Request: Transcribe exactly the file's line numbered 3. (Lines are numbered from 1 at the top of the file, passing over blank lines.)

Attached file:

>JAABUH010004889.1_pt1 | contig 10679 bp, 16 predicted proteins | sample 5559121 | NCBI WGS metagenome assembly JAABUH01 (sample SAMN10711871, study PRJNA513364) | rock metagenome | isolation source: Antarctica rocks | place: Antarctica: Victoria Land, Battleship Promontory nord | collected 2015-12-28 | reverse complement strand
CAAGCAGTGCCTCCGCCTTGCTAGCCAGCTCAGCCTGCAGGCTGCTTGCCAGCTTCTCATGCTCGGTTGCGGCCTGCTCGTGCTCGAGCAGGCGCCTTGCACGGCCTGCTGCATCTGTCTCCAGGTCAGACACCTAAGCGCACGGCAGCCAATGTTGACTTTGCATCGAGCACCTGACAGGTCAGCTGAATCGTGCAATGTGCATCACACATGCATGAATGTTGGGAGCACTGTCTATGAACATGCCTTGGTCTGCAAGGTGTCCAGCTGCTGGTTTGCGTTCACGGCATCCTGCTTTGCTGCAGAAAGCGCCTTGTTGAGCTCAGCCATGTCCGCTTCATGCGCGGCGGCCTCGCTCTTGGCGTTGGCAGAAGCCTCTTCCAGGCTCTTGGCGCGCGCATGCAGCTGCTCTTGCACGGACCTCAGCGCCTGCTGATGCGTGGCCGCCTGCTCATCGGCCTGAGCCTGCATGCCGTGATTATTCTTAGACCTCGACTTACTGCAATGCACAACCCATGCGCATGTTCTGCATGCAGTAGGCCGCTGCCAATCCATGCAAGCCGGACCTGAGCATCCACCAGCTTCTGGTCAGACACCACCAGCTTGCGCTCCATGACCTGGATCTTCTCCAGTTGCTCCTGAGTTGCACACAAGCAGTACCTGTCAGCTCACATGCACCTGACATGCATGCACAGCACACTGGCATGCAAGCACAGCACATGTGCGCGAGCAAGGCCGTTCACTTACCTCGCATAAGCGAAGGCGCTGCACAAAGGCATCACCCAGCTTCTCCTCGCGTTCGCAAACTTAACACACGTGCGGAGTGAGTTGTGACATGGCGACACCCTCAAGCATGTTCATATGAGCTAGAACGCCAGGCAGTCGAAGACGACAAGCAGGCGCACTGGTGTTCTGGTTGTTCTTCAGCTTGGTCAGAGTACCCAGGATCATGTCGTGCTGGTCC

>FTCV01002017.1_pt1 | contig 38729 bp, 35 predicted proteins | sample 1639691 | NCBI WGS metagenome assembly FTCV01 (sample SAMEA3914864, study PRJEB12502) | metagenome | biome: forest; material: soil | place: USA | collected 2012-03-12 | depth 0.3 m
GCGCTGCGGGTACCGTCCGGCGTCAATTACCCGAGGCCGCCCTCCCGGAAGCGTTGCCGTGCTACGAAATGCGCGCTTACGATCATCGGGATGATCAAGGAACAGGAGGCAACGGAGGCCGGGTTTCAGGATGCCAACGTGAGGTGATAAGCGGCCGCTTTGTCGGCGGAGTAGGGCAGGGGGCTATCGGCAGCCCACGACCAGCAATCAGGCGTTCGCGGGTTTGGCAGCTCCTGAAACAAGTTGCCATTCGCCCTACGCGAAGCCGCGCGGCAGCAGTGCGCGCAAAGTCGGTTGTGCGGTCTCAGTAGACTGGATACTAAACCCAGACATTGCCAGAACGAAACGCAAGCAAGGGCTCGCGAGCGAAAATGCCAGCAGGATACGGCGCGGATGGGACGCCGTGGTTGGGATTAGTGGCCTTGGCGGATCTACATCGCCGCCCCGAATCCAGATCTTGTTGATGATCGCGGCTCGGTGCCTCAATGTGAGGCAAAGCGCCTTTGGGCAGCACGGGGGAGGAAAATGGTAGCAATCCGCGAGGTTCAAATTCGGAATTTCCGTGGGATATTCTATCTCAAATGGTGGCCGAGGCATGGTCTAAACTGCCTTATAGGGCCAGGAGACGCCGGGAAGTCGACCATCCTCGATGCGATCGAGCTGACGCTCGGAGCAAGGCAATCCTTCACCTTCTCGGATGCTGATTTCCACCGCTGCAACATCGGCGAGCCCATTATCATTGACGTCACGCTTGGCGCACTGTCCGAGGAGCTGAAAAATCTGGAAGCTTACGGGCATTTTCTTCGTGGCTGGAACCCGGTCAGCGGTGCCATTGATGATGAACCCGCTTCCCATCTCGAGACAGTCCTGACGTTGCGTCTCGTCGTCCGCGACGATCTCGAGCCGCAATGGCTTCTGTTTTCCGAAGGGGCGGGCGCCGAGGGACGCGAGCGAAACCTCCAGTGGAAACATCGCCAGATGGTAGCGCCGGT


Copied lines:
>FTCV01002017.1_pt1 | contig 38729 bp, 35 predicted proteins | sample 1639691 | NCBI WGS metagenome assembly FTCV01 (sample SAMEA3914864, study PRJEB12502) | metagenome | biome: forest; material: soil | place: USA | collected 2012-03-12 | depth 0.3 m